Desaturate colors

The Desaturate command converts a color image to grayscale values, but leaves the image in the same color mode. For example, it assigns equal red, green, and blue values to each pixel in an RGB image. The lightness value of each pixel does not change.

Keep in mind that the Desaturate command permanently alters the original image information in the background layer. This command has the same effect as setting Saturation to minus (‑)100 in the Hue/Saturation adjustment. For nondestructive editing, use a Hue/Saturation adjustment layer.

Note:

If you are working with a multilayer image, Desaturate converts the selected layer only.

  • Choose Image > Adjustments > Desaturate.

Invert colors

The Invert adjustment inverts the colors in an image. You can use Invert as part of the process of making an edge mask to apply sharpening and other adjustments to selected areas of an image.

Note:

Because color print film contains an orange mask in its base, the Invert adjustment cannot make accurate positive images from scanned color negatives. Be sure to use the proper settings for color negatives when scanning film.

When you invert an image, the brightness value of each pixel in the channels is converted to the inverse value on the 256‑step color-values scale. For example, a pixel in a positive image with a value of 255 is changed to 0, and a pixel with a value of 5 is changed to 250.

Do one of the following:

  • Click the Invert icon  in the Adjustments panel.
  • Choose Layer > New Adjustment Layer > Invert. Click OK in the New Layer dialog box.

Note:

You can also choose Image > Adjustments > Invert. But keep in mind that this method makes direct adjustments to the image layer and discards image information.  

Create a two-valued black and white image

The Threshold adjustment converts grayscale or color images to high-contrast, black-and-white images. You can specify a certain level as a threshold. All pixels lighter than the threshold are converted to white; all pixels darker are converted to black.

  1. Do one of the following:
    • Click the Threshold icon  in the Adjustments panel.

    • Choose Layer > New Adjustment Layer > Threshold. Click OK in the New Layer dialog box.

    The Properties panel displays a histogram of the luminance levels of the pixels in the current selection.

    Note:

    You can also choose Image > Adjustments > Threshold. But keep in mind that this method makes direct adjustments to the image layer and discards image information.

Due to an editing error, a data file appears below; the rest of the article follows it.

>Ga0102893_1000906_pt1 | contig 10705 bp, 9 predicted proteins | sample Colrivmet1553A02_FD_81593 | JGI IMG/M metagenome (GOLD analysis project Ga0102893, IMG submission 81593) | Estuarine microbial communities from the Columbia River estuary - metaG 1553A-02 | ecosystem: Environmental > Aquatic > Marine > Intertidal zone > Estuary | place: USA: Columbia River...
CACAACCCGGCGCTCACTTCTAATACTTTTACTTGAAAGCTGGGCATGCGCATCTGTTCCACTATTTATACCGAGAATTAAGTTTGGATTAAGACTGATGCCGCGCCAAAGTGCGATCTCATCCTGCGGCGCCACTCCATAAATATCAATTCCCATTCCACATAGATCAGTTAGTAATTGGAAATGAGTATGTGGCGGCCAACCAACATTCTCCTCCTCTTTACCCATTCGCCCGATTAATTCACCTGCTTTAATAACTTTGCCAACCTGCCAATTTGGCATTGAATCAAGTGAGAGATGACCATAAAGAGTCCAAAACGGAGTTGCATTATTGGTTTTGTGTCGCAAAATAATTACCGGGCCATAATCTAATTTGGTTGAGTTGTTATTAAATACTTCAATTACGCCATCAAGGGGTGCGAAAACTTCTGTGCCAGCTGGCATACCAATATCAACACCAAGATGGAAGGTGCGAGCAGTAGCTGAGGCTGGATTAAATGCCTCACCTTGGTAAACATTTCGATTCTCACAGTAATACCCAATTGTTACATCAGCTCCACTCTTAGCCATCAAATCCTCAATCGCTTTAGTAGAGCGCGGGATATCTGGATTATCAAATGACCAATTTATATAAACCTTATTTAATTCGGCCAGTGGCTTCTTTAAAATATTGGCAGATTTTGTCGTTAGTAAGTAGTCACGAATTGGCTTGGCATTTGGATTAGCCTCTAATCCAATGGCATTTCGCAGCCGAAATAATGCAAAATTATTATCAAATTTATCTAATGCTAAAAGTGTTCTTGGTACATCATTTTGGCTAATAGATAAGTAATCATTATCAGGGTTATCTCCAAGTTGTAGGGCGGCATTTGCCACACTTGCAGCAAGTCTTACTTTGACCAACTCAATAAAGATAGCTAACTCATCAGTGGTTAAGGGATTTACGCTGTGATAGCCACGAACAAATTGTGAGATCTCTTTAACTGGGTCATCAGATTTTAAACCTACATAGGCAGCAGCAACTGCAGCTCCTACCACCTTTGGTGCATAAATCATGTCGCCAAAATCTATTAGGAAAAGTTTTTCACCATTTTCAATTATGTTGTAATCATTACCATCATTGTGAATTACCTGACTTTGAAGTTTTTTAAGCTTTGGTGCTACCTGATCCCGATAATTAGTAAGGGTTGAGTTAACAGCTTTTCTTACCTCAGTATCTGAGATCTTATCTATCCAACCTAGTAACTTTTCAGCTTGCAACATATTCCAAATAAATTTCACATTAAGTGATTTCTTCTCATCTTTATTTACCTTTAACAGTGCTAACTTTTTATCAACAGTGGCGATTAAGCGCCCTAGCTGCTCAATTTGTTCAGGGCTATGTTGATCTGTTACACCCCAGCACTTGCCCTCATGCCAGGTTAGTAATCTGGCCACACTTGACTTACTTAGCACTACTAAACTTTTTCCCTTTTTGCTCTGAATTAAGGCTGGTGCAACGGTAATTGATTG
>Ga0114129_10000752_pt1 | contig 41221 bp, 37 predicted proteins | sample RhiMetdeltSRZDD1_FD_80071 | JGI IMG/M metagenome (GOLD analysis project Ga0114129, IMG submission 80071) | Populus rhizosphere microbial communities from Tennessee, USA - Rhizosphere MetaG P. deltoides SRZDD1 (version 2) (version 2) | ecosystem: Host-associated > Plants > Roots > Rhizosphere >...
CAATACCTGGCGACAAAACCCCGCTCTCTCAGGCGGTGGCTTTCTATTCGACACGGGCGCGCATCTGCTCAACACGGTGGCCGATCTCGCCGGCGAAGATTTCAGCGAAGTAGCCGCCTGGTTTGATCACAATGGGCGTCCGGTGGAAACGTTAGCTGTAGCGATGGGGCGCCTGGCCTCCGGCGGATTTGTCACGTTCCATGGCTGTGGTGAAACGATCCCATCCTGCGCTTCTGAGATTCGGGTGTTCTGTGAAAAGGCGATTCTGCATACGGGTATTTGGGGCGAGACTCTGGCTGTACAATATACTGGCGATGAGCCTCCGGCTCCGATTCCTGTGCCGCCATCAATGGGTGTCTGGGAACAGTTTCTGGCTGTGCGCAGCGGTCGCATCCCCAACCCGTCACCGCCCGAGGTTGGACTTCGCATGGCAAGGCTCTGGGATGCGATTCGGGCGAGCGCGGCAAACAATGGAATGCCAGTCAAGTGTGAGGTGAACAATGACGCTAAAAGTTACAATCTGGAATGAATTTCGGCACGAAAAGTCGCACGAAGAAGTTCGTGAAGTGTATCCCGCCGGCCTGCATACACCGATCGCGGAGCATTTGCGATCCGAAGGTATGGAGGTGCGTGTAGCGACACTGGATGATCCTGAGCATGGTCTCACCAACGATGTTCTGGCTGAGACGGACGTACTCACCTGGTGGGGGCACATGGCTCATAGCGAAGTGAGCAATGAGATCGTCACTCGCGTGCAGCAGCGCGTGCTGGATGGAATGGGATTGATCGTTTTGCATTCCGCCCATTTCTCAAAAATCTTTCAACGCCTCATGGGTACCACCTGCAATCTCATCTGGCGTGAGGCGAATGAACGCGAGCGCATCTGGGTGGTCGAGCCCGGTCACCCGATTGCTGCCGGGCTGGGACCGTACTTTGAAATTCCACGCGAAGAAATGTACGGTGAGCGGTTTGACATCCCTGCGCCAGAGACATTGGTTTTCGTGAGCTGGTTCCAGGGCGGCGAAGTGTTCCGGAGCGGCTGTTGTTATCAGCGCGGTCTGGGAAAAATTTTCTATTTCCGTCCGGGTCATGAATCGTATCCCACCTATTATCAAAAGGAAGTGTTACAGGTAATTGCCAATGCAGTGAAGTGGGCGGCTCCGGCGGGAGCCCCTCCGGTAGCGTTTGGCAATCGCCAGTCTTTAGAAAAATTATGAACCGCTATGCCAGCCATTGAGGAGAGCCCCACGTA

2. In the Properties panel, drag the slider below the histogram until the threshold level you want appears. As you drag, the image changes to reflect the new threshold setting.

Posterize an image

The Posterize adjustment lets you specify the number of tonal levels (or brightness values) for each channel in an image and then maps pixels to the closest matching level. For example, choosing two tonal levels in an RGB image gives six colors: two for red, two for green, and two for blue.

This adjustment is useful for creating special effects, such as large, flat areas in a photograph. Its effects are most evident when you reduce the number of gray levels in a grayscale image, but it also produces interesting effects in color images.

Note:

If you want a specific number of colors in your image, convert the image to grayscale and specify the number of levels you want. Then convert the image back to the previous color mode, and replace the various gray tones with the colors you want.

  1. Do one of the following:
    • Click the Posterize icon  in the Adjustments panel.

    • Choose Layer > New Adjustment Layer > Posterize.

    Note:

    You can also choose Image > Adjustments > Posterize. But keep in mind that this method makes direct adjustments to the image layer and discards image information.

  2. In the Properties panel, move the Levels slider or enter the number of tonal levels you want.

Apply a gradient map to an image

The Gradient Map adjustment maps the equivalent grayscale range of an image to the colors of a specified gradient fill. If you specify a two‑color gradient fill, for example, shadows in the image are mapped to one of the endpoint colors of the gradient fill, highlights are mapped to the other endpoint color, and midtones are mapped to the gradations in between.

  1. Do one of the following:
    • Click the Gradient Map icon  in the Adjustments panel.

    • Choose Layer > New Adjustment Layer > Gradient Map. Click OK in the New Layer dialog box.

    Note:

    You can also choose Image > Adjustments > Gradient Map. But keep in mind that this method applies the adjustment directly to the image layer and discards image information.

  2. In the Properties panel, specify the gradient fill you want to use:

    • To choose from a list of gradient fills, click the triangle to the right of the gradient fill. Click to select the desired gradient fill, and then click in a blank area of the Properties panel to dismiss the list. For information on customizing the gradient fill list, see Work with the Preset Manager.

    • To edit the currently-displayed gradient fill, click the gradient fill, and then modify the existing gradient fill or create a gradient fill in the Gradient Editor. (See Create a smooth gradient.)

    By default, the shadows, midtones, and highlights of the image are mapped respectively to the starting (left) color, midpoint, and ending (right) color of the gradient fill.

  3. Select either, none, or both of the Gradient options:

    Dither

    Adds random noise to smooth the appearance of the gradient fill and reduces banding effects.

    Reverse

    Switches the direction of the gradient fill, reversing the gradient map.

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